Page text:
“We are getting to the point where places of worship and schools are homes to violence,” he said. “People are going to a concert and never coming home. We can’t accept it and we can’t allow society to accept it. We need to find a way to say this is not normal.”
Frankel implored the community to become advocates of change. He pointed to a gun control law passed in Florida following the Parkland shooting that had been opposed by the National Rifle Association as an example of producing change through legislation.
“Your job is to make it uncomfortable for us to live with the status quo,” Frankel said.
Other speakers included Lavonnie Bickerstaff of the Pittsburgh Bureau of Police, who spoke of grassroots efforts in working with at-risk communities to stop violence, and Rev. Doug Patterson of the Smithfield United Church of Christ.
Unfortunately, we’ve become immune. We should be looking at violence as if it were an infectious disease.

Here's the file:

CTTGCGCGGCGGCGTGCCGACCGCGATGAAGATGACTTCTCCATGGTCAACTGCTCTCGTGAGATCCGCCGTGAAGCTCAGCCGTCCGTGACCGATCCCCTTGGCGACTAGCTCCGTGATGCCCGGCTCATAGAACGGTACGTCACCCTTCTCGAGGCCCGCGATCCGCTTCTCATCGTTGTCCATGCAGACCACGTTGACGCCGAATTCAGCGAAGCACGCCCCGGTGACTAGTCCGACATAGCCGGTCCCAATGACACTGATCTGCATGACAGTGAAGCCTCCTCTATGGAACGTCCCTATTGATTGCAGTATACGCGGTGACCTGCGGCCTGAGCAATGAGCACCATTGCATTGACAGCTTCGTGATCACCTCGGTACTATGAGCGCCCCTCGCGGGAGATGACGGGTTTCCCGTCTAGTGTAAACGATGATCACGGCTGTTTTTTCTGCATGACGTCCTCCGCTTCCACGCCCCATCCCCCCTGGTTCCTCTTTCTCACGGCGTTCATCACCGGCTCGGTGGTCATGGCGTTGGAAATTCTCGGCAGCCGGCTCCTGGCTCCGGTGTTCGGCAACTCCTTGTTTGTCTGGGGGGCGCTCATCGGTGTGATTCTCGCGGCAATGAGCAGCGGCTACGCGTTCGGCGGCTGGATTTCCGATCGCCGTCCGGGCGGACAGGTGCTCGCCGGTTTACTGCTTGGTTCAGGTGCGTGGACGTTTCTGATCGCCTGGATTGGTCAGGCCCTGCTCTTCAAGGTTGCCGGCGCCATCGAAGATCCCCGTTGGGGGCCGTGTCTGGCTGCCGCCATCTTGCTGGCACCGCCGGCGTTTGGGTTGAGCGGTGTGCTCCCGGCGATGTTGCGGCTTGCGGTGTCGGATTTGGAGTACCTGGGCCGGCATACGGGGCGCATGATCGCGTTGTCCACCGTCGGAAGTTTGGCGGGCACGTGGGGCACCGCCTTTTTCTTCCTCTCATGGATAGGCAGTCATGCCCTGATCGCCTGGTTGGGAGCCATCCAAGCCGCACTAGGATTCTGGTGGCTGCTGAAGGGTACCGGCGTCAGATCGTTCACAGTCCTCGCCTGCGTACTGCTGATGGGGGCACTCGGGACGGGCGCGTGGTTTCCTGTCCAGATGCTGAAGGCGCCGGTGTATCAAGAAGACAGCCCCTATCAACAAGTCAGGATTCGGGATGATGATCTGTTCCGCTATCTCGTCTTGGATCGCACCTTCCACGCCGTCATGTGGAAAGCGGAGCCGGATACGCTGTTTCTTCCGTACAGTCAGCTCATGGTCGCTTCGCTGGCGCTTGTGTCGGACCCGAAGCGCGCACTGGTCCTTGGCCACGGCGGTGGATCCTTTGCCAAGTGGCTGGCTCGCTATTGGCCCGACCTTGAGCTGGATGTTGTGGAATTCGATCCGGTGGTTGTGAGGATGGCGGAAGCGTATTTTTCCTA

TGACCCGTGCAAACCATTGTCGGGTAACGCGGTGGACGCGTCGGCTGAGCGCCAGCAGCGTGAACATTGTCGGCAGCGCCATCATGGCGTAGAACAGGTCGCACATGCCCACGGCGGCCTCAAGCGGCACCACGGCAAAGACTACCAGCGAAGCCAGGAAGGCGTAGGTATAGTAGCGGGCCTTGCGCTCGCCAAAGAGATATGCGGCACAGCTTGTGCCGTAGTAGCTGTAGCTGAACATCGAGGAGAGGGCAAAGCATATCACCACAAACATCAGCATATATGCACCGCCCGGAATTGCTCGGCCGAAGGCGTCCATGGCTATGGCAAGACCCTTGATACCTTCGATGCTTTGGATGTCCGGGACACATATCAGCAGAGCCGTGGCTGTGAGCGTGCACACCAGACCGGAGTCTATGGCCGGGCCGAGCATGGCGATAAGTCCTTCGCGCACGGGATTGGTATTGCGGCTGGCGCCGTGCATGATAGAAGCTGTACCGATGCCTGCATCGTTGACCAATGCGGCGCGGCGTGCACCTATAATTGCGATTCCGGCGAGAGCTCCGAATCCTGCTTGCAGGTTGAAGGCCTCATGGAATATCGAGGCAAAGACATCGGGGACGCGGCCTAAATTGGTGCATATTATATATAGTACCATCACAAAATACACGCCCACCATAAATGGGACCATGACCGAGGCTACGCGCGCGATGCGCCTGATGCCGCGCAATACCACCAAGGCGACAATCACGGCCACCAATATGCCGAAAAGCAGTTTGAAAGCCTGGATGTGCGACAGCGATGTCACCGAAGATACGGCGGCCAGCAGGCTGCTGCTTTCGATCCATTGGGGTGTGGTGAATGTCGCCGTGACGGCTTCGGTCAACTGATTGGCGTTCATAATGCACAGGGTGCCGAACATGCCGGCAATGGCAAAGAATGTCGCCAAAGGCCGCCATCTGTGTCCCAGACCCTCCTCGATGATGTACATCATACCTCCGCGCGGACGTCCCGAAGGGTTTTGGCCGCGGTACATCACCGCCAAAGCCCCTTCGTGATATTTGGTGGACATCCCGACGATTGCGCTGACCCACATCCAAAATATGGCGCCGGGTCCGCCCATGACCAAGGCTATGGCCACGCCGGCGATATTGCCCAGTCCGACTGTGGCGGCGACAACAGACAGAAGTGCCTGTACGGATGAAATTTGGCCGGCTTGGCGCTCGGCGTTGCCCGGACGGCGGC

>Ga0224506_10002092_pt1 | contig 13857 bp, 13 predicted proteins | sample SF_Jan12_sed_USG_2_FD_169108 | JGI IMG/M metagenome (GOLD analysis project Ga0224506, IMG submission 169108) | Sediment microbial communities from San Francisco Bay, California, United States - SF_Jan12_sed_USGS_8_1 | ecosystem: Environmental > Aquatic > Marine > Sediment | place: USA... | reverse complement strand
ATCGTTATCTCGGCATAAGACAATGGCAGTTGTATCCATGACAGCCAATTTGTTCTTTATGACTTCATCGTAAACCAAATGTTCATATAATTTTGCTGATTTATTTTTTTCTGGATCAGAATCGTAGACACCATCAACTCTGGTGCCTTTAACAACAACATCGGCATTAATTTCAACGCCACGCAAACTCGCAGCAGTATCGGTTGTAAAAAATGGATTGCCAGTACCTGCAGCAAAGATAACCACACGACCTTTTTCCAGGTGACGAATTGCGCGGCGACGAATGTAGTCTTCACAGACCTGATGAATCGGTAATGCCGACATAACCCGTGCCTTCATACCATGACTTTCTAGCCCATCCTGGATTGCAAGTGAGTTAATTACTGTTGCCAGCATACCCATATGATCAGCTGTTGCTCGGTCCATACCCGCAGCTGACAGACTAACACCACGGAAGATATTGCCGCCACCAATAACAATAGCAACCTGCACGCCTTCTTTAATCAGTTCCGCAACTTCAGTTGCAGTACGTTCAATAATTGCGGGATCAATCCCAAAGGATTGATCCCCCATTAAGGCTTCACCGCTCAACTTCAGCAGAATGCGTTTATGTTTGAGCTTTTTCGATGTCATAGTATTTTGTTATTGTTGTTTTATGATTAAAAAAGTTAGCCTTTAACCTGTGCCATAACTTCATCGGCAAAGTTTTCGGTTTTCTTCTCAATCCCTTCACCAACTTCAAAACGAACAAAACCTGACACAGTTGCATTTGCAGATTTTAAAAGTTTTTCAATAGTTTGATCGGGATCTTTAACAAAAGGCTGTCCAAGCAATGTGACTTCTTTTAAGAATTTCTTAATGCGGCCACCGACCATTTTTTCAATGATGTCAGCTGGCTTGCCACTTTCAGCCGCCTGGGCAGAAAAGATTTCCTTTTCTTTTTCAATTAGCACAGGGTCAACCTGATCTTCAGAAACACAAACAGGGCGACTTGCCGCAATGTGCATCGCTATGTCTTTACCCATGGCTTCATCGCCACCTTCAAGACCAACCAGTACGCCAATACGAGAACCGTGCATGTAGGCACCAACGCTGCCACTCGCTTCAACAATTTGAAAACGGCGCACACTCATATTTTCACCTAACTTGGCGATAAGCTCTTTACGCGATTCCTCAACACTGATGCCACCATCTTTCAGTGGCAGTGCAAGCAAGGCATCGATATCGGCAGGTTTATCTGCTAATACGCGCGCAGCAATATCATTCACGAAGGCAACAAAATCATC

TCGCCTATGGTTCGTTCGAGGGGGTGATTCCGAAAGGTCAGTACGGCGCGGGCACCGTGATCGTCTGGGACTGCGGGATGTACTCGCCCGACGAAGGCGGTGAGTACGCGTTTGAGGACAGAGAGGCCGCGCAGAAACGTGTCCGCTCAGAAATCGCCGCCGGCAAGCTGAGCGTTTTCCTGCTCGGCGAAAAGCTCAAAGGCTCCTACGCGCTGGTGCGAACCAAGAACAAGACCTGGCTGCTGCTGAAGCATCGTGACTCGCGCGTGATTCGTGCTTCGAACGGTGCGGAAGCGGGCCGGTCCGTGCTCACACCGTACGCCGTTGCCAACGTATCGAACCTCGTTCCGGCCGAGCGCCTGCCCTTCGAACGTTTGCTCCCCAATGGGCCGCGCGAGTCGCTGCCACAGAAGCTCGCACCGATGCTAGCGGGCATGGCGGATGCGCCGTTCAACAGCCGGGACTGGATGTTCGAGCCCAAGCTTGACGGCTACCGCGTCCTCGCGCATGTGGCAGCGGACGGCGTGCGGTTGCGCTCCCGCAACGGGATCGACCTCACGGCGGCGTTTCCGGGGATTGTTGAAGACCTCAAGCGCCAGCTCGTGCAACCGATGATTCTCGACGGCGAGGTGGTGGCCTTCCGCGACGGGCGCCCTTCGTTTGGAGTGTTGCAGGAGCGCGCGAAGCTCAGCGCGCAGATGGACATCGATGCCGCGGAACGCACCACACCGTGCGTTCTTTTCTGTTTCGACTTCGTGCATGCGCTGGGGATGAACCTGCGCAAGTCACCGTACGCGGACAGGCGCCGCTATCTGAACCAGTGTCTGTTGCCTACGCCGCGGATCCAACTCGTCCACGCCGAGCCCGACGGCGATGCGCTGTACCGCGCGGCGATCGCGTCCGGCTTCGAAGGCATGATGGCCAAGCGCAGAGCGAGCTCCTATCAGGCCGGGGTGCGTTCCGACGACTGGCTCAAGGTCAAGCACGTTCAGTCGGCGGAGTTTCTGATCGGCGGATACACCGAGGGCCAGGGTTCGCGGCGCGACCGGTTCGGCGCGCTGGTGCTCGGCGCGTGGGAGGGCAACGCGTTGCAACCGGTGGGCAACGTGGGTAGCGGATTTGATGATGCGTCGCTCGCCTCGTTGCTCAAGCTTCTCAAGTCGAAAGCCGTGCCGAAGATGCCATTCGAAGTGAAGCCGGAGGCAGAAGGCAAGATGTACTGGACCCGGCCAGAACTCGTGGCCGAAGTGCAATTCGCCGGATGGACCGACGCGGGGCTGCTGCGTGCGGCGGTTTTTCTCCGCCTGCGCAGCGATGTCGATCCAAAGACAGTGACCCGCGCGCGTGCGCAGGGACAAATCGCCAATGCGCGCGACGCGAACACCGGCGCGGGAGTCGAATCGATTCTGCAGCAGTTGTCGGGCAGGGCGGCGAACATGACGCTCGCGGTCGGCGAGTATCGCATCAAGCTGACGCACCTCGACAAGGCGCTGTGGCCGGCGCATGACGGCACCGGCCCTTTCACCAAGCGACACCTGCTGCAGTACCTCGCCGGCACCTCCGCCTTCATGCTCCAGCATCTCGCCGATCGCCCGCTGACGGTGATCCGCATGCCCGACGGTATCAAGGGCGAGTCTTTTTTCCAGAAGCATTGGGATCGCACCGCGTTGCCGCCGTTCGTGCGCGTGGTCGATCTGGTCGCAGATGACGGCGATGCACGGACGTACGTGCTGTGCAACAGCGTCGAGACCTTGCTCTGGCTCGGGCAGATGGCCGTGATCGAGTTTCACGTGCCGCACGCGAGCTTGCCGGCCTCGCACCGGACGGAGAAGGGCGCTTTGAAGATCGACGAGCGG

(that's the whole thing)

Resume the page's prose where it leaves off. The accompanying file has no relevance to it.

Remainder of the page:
Mara Hellman, a retired special education teacher from Shadyside, said she came to the program because she is “pretty disgusted with the number of guns causing violence in our cities and schools and communities and I would like to be a part of the change.”
Several anti-violence organizations, including CeaseFire PA, had set up information tables at the event, offering opportunities for people to get involved.
“I’m going to see about community meetings and look into one of these organizations,” Hellman said. “I think this was an effective meeting and I’m motivated to do something about it.”
Because of the proliferation of gun violence in the United States, including Southwestern Pennsylvania, the Federation’s CRC saw a duty in helping to organize the program and inform the community, said CRC director Josh Sayles.
“Gun violence has been an issue in the United States and Southwestern Pennsylvania for a long time,” he said. “In the last few years, unfortunately, it’s become a more pressing issue. It’s our responsibility as the CRC to bring together the Jewish community and the Greater Pittsburgh community to educate ourselves on controversial issues.
“I am really grateful the JCC and the Christian Associates worked with us to put together a really successful event,” he added. “We hope this is the start of a conversation and not the end of it.” PJC
Toby Tabachnick can be reached at email@example.com.